‘Are you sure you’re all right?’ John asked gently, quietly, out of…superstition he liked to call reverence. One must have some reverence when searching a dead man’s room—particularly when said dead man was still lying in bed.
Some might scoff at his willingness to investigate because of a maid’s ghostly sighting, and feeling something was amiss. John however, had learned to trust everyone’s instincts. More than once, an intricate mystery was unravelled because someone had a feeling. And yes, he was also willing because Miss Powell had come to him. Miss Powell, who was certainly hiding something, but who also stirred…
A desire to protect, and ease that pain I see behind her eyes.
‘I’m fine,’ Miss Powell answered, tearing him from inappropriate thoughts, and his eyes cut to her. She stood beside him just past the threshold, stoic, though her eyes flitted about nervously. Not avoiding Mr Willcombe’s body—suggesting this wasn’t her first time in the presence of a corpse. ‘What are we looking for?’
‘Anything of note, out of place, or to suggest foul play. Why did they break down the door?’ he asked suddenly, frowning, casting his eyes away.
Which shouldn’t be so tasking…
‘Mr Willcombe didn’t like servants coming in here to attend him. He was a simple man,’ Miss Powell said with unexpected fondness. ‘The door to the servants’ passages is blocked,’ she told him, pointing to the wardrobe. ‘He unlocked his door in the mornings when he was dressed, and ready for breakfast.’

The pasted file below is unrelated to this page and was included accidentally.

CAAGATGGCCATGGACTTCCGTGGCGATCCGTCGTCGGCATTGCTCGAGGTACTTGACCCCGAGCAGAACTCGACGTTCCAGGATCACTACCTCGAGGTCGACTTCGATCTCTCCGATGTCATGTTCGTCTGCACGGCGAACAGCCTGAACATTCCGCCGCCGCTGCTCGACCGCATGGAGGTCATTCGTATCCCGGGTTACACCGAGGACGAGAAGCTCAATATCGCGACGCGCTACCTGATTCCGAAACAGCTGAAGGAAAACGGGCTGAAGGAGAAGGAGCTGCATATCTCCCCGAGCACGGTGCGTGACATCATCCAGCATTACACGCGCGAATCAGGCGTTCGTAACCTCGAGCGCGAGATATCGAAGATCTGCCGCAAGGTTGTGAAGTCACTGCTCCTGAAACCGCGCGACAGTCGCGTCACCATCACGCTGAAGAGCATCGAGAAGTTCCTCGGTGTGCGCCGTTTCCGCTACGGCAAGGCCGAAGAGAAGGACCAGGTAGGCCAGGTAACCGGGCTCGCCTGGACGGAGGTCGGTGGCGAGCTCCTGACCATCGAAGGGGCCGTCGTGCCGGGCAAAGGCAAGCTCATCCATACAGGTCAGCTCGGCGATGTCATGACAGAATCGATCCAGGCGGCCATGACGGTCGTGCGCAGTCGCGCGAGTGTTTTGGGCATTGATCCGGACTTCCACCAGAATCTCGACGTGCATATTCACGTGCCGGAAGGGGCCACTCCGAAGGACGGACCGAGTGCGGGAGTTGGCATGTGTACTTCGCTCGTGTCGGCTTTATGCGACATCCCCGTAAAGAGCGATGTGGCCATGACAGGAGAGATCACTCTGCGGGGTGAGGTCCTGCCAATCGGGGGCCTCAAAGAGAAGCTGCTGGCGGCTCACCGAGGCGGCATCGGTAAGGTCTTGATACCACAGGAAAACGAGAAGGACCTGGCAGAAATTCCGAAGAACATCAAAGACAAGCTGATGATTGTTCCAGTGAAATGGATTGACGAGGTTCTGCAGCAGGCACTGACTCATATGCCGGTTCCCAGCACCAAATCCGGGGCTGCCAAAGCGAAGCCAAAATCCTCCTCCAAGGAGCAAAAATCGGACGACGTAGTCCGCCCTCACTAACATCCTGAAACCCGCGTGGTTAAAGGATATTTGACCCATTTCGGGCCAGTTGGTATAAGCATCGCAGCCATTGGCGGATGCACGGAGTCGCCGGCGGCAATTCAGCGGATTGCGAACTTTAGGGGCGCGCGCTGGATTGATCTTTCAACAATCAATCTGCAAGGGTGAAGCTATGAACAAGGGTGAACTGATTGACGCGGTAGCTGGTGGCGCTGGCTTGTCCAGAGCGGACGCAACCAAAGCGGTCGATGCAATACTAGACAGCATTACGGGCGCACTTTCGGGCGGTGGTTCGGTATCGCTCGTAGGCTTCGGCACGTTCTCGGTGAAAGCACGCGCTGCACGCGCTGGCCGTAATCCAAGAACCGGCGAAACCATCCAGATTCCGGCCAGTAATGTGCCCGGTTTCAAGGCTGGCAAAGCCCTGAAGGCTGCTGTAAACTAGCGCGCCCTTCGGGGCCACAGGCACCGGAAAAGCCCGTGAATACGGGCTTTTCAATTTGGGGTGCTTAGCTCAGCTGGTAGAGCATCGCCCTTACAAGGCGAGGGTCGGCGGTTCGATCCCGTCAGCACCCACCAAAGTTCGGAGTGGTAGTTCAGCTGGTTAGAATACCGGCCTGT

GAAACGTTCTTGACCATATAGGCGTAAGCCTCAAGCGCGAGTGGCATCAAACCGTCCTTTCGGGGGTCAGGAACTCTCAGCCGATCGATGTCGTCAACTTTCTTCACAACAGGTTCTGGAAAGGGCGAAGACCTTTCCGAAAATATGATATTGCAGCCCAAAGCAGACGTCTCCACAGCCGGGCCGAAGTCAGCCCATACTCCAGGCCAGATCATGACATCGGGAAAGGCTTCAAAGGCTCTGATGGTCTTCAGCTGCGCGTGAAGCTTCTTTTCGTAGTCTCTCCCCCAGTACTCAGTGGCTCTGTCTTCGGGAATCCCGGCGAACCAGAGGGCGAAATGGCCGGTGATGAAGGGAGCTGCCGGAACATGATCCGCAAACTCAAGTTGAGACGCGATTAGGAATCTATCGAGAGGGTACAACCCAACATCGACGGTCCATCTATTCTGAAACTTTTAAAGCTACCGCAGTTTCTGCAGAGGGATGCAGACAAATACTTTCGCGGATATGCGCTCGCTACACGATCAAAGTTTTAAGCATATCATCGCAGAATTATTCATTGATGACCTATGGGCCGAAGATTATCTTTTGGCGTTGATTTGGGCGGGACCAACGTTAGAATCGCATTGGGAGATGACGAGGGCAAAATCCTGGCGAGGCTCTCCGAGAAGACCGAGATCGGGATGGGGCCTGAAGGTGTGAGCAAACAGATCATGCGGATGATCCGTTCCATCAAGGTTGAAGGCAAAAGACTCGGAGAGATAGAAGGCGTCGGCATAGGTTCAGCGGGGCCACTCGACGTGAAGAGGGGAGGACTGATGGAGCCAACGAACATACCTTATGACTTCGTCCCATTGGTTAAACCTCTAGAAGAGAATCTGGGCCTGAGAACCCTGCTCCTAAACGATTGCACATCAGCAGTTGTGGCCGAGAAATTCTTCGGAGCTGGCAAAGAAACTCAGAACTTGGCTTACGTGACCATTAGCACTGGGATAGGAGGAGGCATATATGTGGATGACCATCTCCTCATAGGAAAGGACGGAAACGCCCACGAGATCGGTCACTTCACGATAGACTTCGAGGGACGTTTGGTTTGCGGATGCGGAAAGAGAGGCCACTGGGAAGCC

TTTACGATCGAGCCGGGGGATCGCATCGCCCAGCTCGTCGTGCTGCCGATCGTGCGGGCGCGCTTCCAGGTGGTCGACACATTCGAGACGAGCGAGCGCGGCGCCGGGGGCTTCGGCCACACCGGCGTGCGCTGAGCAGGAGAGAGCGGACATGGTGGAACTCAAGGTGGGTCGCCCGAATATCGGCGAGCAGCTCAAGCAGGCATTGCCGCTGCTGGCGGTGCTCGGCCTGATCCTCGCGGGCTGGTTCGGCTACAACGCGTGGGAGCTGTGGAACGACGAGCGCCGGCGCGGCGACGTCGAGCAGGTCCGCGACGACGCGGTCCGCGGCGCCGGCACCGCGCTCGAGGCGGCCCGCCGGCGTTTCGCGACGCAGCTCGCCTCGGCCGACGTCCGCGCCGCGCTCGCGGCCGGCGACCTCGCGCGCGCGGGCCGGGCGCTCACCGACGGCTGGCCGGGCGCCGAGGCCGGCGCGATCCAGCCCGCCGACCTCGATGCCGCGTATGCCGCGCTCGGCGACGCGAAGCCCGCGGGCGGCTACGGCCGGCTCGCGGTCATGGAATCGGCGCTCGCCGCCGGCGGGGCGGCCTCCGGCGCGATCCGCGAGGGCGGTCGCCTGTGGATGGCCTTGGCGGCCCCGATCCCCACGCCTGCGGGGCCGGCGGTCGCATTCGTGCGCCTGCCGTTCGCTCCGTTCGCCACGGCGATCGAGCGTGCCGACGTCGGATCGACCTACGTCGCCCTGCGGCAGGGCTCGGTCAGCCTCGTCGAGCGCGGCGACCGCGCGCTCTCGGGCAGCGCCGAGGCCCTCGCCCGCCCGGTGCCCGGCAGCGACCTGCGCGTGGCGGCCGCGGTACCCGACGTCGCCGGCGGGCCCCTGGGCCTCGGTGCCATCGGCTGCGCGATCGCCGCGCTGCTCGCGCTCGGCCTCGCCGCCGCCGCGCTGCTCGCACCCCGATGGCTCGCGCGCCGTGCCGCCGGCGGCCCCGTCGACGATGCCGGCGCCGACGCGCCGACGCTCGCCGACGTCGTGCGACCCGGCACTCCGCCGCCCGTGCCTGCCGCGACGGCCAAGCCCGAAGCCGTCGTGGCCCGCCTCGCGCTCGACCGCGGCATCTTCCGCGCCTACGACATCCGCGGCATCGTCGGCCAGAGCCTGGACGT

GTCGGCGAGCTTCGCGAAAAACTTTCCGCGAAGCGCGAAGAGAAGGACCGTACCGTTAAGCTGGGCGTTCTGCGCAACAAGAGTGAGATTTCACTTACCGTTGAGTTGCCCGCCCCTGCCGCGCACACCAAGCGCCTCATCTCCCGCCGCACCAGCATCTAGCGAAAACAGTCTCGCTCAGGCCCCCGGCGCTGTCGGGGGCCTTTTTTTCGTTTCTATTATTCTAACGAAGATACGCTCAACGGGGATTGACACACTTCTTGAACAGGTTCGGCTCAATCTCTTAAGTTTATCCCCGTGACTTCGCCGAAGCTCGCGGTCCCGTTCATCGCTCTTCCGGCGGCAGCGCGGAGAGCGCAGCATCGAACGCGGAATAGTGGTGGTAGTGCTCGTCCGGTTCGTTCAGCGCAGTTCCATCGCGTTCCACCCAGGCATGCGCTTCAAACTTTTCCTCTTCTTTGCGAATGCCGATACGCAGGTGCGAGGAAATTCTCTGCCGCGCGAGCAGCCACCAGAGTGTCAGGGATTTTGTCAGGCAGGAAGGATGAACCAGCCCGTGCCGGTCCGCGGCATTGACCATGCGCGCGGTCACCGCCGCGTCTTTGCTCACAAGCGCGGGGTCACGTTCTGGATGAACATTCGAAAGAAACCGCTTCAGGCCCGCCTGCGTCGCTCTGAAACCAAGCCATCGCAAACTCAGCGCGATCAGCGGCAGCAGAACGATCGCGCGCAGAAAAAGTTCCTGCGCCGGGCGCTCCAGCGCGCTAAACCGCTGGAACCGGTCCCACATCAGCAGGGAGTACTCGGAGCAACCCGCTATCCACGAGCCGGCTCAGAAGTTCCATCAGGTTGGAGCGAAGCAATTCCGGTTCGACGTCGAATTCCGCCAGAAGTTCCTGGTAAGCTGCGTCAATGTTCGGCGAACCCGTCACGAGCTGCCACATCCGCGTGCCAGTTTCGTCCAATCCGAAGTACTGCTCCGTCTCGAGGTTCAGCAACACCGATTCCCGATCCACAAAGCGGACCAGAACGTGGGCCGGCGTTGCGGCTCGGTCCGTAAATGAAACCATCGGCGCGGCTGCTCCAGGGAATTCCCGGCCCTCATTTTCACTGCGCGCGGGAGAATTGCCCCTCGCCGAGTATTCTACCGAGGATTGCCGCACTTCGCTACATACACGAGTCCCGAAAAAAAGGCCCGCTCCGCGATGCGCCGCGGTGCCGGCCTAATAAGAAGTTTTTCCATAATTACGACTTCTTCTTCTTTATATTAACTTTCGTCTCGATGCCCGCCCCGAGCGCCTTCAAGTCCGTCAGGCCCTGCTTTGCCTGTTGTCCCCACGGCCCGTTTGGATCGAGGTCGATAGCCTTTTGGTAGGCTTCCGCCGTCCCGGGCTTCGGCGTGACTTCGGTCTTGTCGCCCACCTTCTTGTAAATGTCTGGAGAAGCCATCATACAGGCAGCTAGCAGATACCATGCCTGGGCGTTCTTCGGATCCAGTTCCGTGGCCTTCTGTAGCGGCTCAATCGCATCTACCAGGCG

‘So this morning…’
‘Young Mr Willcombe knocked and had no response.’
John nodded, and slowly moved into the room, his eyes noting everything—of no import until it was.
Miss Powell did likewise, studying the body, seemingly sleeping, with more attention than he expected. She truly was fascinating…
And shrouded in questions.
‘How long have you worked here?’
‘I started back here about three years ago, though I usually serve Clairborne House. I worked here as a girl; my father was gamekeeper for thirty years.’
‘Opportunity,’ she said, sounding…rehearsed. ‘Papa thought I could work my way to being a lady’s maid at Clairborne House, when Mrs Willcombe died.’
‘So you weren’t ill-treated? I’ve heard Mr Willcombe’s temper—’
‘He was a good man,’ Miss Powell said defensively. ‘Kind to me. Grief… It changes us all, wouldn’t you agree?’
Point to Miss Powell, John thought, as she raised a brow, smelling his own grief on him.
And then Miss Powell sniffed the air, a frown between her brows.
‘Mr Willcombe was ill. Not uncommon in such cases. They cleaned the pots, but that smell lingers.’
Shaking her head, she moved about slowly, sniffing like some bloodhound.
John crossed his arms, watching her, fascinated, a little smile on his lips.
Until she bent over the wash bowl, and took a deep inhale, her features hardening.
‘Miss Powell, don’t,’ he pleaded, ordered, fear quickening his own heartbeat as he strode over. Dread and recognition darkened her eyes, and before he could reach her, she dipped a finger into the water, and put a drop on her lips. ‘Miss Powell!’
Gripping her arm tighter than he should’ve, he pulled her away, innate danger pounding his pulse as her eyes widened.
Without thinking, he wiped her lip with the edge of his sleeve, and rubbed the hand she’d dipped in the water against his coat.
‘Miss Powell,’ he began reproachfully, stepping in far too close, reaching out so he could reassure himself she was fine, when she spoke.
‘It tingles,’ she breathed. ‘Monkshood. The water was laced with monkshood.’
Damn it, Miss Powell.
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